Places to Visit in Mysore
Image Credits- Spyros Vathi- Flickr
The majestic city of Mysore in Karnataka is often called the City of Palaces. Besides the beautiful palaces that are the main attraction of the city, there are several places to visit in Mysore. From museums to wildlife sanctuaries, the city has some of the most picturesque and intriguing locations that one can find in the country.
Here’s a list of the best places to see in Mysore :
1. Mysore Palace
Image Credits- Keith Cuddeback- Flickr
The Mysore Palace is one of the most important places to see in Mysore. It was the official residence of the Wodeyars, the erstwhile royal family of Mysore, which had reigned over the princely state of Mysore for more than seven centuries. The palace was built by the Wodeyar kings first in the 14th century. It was demolished and constructed several times later.
The Mysore Palace is one of the most popular tourist places in the country and receives an annual tourist footfall of 2.7 million, which is second only to the Taj Mahal. The present structure was commissioned by the regent of Mysore, Maharani Vani Vilas Sannidhna, and the construction was completed in 1912. While initially only the palace was built, slowly beautification of its surroundings was also taken up.
The palace is noted for its unique architecture which is in the Indo-Saracenic style. This style combines the architectural nuances of the Hindu, Muslim, Rajput and Gothic styles. The palace is a three storeyed structure, with marble domes and a 145 feet high five storeyed tower.
[Visit the weaving factory and learn more about the Mysore silk saree, the royal ethnic attire of India!]
Image Credits- Spyros Vathi- Flickr
Several events are held at the palace but the most special of them all is the Mysore Dasara festival. The Mysore Dasara festival is a major tourist attraction and entices crowds from all over the country and the world. During the festival, leading artists perform on the stage in the palace grounds.
On the day of Vijaya Dashami, a parade of decorated elephants marches from the palace grounds. The Dasara festival is celebrated in the months of September and October. During the festival, the entire palace is illuminated with more than 96,000 lights for two months.
The major attractions of the Mysore Palace include special chambers such as the Audience Chamber, the Public Darbar, the royal wedding hall and the armoury. The palace complex also has as many as 12 Hindu temples, the oldest of which dates back to the 14th century.
2. Jaganmohan Palace
The Jaganmohan Palace in Mysore is one of the seven palaces in the city and is considered to be one of the most beautiful contributions of the Wodeyar kings to the city. The palace was completed in 1861 and was initially used by the Wodeyar royal family as residence.
The palace was used as a temporary accommodation for the royal family after their home, the present Mysore Palace – which was then known as the Ambavilas Palace – was destroyed in a fire. The Jaganmohan Palace has now been converted into an art gallery and a function hall. The Jaganmohan Palace is one of the most popular tourist destinations and places to see in Mysore.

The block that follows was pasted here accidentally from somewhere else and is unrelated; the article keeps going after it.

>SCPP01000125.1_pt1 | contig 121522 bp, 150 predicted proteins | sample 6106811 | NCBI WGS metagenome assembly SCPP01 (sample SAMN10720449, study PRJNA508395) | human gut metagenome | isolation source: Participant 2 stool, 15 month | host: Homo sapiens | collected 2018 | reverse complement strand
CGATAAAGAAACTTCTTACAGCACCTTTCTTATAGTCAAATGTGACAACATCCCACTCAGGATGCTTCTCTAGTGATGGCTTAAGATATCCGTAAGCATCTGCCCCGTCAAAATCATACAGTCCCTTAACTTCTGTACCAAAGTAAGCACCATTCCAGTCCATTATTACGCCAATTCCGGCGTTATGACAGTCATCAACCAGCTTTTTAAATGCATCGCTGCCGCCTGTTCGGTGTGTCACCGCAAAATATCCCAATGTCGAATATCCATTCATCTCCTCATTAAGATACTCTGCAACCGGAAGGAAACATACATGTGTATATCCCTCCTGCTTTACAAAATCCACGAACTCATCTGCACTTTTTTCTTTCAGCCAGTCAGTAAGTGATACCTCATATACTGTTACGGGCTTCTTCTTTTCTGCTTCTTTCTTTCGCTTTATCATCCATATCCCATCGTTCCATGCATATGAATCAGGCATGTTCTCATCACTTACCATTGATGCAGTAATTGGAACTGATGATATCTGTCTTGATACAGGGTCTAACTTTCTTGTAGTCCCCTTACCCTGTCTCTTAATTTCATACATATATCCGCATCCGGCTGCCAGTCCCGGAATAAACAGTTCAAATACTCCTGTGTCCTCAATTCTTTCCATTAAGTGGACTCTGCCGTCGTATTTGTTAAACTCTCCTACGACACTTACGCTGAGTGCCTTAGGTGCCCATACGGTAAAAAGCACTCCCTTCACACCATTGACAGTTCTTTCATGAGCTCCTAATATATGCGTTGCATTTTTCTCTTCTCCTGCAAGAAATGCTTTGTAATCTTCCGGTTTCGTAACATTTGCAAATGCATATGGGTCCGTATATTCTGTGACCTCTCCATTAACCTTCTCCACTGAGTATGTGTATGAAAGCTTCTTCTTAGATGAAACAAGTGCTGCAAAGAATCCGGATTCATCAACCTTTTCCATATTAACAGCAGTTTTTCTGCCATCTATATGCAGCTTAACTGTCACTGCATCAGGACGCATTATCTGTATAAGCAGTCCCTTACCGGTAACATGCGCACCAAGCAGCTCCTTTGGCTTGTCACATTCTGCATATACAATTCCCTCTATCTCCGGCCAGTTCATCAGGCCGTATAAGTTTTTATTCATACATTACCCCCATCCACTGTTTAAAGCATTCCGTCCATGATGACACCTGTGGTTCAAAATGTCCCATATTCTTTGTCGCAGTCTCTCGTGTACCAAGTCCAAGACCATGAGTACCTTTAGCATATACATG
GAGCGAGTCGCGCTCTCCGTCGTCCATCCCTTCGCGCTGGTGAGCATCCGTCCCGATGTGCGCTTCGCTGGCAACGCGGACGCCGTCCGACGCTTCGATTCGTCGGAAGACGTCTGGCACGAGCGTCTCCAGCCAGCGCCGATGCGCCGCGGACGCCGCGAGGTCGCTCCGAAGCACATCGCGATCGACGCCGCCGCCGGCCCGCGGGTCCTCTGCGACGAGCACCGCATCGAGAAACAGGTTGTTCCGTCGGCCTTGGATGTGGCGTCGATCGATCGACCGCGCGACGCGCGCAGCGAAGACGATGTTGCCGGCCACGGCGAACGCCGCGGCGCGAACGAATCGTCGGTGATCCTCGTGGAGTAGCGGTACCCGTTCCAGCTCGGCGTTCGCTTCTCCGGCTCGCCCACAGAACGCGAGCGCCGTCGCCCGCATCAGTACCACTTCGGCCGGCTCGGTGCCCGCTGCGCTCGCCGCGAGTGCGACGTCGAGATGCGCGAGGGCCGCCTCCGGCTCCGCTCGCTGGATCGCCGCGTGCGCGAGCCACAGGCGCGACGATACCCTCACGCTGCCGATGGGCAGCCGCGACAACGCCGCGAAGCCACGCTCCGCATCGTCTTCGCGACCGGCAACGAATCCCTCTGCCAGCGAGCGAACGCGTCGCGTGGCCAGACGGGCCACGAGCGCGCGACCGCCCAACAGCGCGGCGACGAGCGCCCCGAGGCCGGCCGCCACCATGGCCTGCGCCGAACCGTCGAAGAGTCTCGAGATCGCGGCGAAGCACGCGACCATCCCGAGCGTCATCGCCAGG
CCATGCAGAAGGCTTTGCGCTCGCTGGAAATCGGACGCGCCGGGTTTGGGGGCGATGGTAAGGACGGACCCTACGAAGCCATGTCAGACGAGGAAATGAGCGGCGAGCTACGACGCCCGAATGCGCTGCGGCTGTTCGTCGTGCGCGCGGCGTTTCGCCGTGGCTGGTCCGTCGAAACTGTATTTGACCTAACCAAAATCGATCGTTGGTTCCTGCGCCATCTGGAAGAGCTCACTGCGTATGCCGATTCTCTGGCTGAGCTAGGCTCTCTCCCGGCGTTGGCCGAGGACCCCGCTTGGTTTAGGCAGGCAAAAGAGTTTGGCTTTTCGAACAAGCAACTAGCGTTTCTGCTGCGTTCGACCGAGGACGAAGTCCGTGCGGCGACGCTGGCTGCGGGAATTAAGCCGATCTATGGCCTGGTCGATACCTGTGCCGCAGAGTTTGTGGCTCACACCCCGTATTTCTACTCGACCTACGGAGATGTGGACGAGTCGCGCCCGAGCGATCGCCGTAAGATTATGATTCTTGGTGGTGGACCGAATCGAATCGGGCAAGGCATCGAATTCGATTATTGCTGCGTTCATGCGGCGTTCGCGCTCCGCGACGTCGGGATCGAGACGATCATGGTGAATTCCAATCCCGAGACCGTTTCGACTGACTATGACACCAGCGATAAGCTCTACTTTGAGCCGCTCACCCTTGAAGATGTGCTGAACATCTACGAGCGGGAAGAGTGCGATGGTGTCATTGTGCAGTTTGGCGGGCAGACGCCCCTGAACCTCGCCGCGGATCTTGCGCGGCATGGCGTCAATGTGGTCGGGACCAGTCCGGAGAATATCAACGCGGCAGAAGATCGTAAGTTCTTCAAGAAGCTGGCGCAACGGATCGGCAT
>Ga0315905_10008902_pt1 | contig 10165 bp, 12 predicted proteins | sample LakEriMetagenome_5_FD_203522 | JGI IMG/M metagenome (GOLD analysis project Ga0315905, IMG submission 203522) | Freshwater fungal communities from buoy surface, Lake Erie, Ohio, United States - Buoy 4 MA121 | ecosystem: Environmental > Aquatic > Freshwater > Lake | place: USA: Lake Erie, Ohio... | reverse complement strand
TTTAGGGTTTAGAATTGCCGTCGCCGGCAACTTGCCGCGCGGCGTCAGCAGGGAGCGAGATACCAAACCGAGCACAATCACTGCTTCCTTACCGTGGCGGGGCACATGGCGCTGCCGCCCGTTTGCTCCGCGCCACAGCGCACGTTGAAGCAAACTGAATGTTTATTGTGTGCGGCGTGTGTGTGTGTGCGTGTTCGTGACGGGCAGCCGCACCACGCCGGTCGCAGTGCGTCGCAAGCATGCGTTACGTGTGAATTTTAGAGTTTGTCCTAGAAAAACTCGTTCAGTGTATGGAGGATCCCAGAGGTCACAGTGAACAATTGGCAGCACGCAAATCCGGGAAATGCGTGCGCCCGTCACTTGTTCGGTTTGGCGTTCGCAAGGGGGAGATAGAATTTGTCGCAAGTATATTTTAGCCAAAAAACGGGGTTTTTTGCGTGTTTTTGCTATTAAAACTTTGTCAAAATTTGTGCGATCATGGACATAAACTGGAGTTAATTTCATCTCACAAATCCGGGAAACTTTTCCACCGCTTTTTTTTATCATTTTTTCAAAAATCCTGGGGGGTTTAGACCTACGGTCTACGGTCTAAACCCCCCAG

The architecture of the palace is very Hindu and the structure has three storeys. An external facade with a hall behind it was added to the palace in 1900. This facade has three entrances. The interior walls have a number of murals on them which follow the traditional style of the Mysore school of paintings and depict the Dasara scene.
These murals are the earliest recorded pictures of the Mysore Dasara celebrations and have been created with vegetable dyes. There is also a family tree depicting the lineage of the Wodeyar kings.
[Enjoy the amazing artist who changes sandalwood into beautiful idols in the artisian work tour of Mysore]
The art gallery at the palace contains the largest collection of artefacts in South India. The most important of these artefacts is the collection of paintings by Raja Ravi Varma which depict scenes from the Hindu epics Ramayana and Mahabharata. The collection at the art gallery in the palace consists of as many as 2000 paintings. About 16 of these paintings have been donated by Jayachamarajendra Wodeyar to the gallery.
Another important attraction is the painting called ‘Lady with the Lamp’ by artist Haldenkar. This painting is the single exhibit in a dark room. Other artists whose work has been displayed at the gallery are Rabindranath Tagore, Nikolai Roerich and Svetoslav Roerich.
3. Jayalakshmi Vilas Mansion
Image Credits- Wikipedia
The Jayalakshmi Vilas Mansion is a beautiful museum of priceless artefacts and has been categorised as a heritage structure by the Karnataka government. It is one of the best places to visit in Mysore. It is surrounded by lush green surroundings of the Manasagangotri, which is the campus of the University of Mysore.
To its West, lies the Kukkarahalli Kere Lake. The mansion was built in 1905 during the reign of Krishnaraja Wodeyar IV for the eldest daughter of the Maharaja Chamaraja Wodeyar, Princess Jayalakshmi Ammani, at a cost of Rs 7 lakh. The mansion was deliberately built on the top of a hill so that the inmates could enjoy a panoramic view of the Kukkarahalli Kere and its surroundings.
[Adore the glorious history which is reflected in the architectural wonders with the walking tour in Mysore old city]
The mansion has 125 rooms, 300 windows, 287 exquisitely carved doors and it is spread across 6 acres. The building has entrances on each side and each entrance is different from the other. The building was originally called the ‘First Rajkumari Mansion’ and was built to commemorate the status of the Princess and her husband, who was the Dewan of Mysore.
The mansion has now been acquired by the University of Mysore to establish a post graduate centre in its campus. The building, which had been lying in a state of neglect for a long time, was renovated with funds donated by the Infosys Foundation.
4. Lalitha Mahal
Image Credits- Nadir Hasim
The Lalitha Mahal is situated near the Chamundi Hills near Mysore. It is the second largest palace in Mysore and was built on the orders of the Maharaja of Mysore, Krishnaraja Wodeyar IV in 1921. It was constructed for the exclusive use of the Viceroy of India. The most remarkable feature about the palace is the architectural style used to build it.